Focus errors
As mentioned above we found the focus system of the A200 to be just as unreliable as the A2 - whether insisting on locking on some tiny piece of foreground detail (a twig at the edge of the frame for example) or simply missing focus altogether, the A200 fails to focus correctly too often for a camera in this class. To be fair, we took around 1000 frames during this test, and the focus problem occured only in about 40 shots, of which nearly all were in low light at longer focal lengths, but it's still something Konica Minolta needs to address in future models.
With my first A200 I did indeed experience the problems described here. I have only had my second A200 fora few days but I have been pushing to the limit and - so far - I have not had any problems. It is tempting to assume that this is because my new A200 has the latest firmware.
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Old Sep 29, 2005, 5:49 PM   #10
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janniklindquist wrote:
Quote:
As promised I have jotted down a few notes on low-light performance of and manual focus in the Dimage A200.

Low-light perfomance: It is true that the A200 will sometimes give up finding a focus in some low light situations. So will most other digi cams, AFAIK. As stated in the manual slow autofocus might some times be due to "Full Time Auto Focus" being turned on. This is a feature that will ensure that the viewfinder is always in focus. Turn that of and you will get fast auto-focus in most situations.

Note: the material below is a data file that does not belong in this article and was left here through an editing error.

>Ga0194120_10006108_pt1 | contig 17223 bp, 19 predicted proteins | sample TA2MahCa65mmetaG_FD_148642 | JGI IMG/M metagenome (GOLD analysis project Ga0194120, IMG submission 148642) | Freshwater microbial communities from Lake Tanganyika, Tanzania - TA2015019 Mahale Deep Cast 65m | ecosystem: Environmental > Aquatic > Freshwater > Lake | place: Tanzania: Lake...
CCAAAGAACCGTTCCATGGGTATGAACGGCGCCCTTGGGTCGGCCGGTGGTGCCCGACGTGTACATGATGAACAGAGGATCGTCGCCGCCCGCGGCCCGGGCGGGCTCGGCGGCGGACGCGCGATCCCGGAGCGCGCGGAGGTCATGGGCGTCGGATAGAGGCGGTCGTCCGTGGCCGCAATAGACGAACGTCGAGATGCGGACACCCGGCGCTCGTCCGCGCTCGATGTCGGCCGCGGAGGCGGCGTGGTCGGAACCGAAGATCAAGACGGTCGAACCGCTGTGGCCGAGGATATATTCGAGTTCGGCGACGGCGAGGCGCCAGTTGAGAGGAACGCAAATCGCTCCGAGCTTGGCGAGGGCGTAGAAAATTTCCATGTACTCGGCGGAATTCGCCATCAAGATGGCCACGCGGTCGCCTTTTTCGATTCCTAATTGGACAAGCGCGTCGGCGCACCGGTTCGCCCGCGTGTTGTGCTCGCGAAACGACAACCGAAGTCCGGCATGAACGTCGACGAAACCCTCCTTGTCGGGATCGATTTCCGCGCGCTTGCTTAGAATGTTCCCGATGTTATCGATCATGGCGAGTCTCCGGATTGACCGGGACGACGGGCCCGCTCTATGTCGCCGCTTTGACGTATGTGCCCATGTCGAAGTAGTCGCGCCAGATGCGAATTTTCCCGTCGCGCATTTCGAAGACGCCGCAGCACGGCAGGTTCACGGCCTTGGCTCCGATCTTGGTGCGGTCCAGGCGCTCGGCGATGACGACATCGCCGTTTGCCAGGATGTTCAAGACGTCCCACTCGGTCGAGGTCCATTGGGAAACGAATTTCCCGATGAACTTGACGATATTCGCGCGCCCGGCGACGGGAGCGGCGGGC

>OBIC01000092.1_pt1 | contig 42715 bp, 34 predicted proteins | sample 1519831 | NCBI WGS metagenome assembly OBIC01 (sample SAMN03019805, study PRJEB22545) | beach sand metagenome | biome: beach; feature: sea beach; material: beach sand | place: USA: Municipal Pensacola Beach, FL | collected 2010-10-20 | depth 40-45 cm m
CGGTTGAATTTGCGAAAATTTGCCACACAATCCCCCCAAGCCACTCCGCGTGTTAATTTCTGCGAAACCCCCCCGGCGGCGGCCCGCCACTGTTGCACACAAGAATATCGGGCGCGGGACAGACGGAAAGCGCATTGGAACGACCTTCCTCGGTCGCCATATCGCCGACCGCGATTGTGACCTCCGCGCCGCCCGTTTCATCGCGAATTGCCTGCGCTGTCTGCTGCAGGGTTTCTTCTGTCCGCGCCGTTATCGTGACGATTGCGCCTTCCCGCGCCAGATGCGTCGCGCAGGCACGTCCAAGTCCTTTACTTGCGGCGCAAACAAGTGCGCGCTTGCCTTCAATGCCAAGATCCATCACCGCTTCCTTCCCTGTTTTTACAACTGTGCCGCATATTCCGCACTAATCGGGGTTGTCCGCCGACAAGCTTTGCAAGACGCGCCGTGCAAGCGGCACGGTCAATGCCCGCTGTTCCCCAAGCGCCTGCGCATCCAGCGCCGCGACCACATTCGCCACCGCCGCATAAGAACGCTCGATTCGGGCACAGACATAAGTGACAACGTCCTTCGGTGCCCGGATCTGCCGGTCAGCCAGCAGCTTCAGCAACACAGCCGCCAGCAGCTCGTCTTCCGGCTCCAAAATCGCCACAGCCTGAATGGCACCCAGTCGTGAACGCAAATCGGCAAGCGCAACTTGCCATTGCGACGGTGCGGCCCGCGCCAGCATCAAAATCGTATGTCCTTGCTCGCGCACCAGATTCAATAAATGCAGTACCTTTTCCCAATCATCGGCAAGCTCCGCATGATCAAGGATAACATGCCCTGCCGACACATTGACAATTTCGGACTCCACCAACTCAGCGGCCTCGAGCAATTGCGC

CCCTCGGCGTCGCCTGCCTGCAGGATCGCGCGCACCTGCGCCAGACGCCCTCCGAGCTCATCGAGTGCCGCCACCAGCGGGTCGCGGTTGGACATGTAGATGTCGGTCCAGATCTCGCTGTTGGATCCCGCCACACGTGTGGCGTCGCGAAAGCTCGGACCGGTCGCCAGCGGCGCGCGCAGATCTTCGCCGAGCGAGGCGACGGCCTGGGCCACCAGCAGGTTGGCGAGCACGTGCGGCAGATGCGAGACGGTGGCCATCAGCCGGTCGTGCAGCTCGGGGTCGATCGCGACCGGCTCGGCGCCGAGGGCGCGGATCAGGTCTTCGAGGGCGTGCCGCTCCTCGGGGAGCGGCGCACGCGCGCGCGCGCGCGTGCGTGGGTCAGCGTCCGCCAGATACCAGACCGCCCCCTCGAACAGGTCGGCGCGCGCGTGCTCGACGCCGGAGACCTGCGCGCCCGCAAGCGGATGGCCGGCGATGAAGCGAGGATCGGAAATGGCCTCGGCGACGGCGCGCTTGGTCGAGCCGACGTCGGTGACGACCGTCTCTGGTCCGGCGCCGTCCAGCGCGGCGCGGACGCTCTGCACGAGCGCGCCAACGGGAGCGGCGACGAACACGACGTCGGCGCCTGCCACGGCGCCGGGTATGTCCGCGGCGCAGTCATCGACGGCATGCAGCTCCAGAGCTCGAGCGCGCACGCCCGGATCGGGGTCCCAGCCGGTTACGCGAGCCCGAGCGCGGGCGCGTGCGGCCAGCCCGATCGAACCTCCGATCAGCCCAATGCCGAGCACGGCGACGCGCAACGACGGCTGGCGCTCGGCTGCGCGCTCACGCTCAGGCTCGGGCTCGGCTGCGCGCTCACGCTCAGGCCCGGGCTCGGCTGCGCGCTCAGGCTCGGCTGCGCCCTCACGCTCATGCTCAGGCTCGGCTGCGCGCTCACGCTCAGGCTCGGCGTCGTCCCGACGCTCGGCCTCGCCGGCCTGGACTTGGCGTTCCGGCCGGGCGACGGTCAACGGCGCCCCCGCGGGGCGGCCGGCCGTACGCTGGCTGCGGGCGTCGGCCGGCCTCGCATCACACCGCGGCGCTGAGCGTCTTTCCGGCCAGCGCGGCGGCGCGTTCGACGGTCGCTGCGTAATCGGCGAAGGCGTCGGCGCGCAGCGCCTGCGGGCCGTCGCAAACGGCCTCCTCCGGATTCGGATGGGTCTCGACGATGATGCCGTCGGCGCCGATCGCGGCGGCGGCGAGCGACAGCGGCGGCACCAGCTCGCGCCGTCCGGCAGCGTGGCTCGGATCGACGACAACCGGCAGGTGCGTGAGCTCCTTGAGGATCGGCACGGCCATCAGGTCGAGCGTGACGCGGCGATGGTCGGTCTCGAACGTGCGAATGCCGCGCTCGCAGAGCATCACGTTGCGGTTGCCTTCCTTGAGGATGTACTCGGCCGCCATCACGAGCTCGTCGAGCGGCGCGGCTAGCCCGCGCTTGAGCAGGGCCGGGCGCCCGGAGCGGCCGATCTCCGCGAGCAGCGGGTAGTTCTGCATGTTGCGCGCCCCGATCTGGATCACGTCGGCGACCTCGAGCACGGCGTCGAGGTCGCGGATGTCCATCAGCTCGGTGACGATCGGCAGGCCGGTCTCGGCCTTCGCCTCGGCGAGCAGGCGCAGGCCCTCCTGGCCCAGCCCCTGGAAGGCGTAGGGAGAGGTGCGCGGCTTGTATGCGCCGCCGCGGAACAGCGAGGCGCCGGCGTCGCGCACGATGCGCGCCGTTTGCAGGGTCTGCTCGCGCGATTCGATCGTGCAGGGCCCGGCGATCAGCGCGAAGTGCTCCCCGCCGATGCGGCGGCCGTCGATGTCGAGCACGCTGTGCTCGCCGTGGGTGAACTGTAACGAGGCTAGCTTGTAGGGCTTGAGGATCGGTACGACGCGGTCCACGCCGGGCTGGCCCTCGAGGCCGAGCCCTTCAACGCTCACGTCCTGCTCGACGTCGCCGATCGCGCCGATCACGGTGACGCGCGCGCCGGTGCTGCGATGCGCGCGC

The manual explicitely states that one might encounter "difficult focus-situations" and give four examples:

1) Motive is to dark

2) Motive does not contain enough contrast (landscapes is used as an example)

3) Overlap of motives in various distances (bars of a cage in front of an animal is used as an example)

4) Motive close to very light areas

The manual advices toeither focus on something else at the desired distance and then lock the focus or focus manually. You can focus manually either by pressing the exposure-button halfway down and turning the focus-ring (in normal single-frame auto-focus) or by switching entirely to Manual Focus and just turn the focus-ring. In both cases the image is enlarged to enable precise manual focusing (unless you press the exposure-button halfway down in Manul Focus).

Some people think that the resolution of the EVF is to low to make the enlarged image usable for precise focusing. IMO, it's entirely usable in most situations - but, obviously, it would be faster to use if the resolution was higher.

What about the critique of focus in A200 in the review at dpreview then? Here it is:

Quote:
Our biggest gripe, however, was with the A200's auto focus which proved to be just as inconsistent as the A2 before it. There are two problems here - one is the wide area focus has a tendancy to lock onto the nearest thing in the scene even if it occupies only a tiny part of the frame (see examples below). Far worse, however, is the A200's willingness to take a picture that is completely out of focus, often after indicating that focus lock has been achieved. As with the A2, the focus is fast, but I would estimate around 1 in 20 shots is not correctly focused, probably 1 in 10 when shooting indoors at social occasions (i.e zoomed in slightly, low light, subject distances of 1 to 4 meters).

Focus errors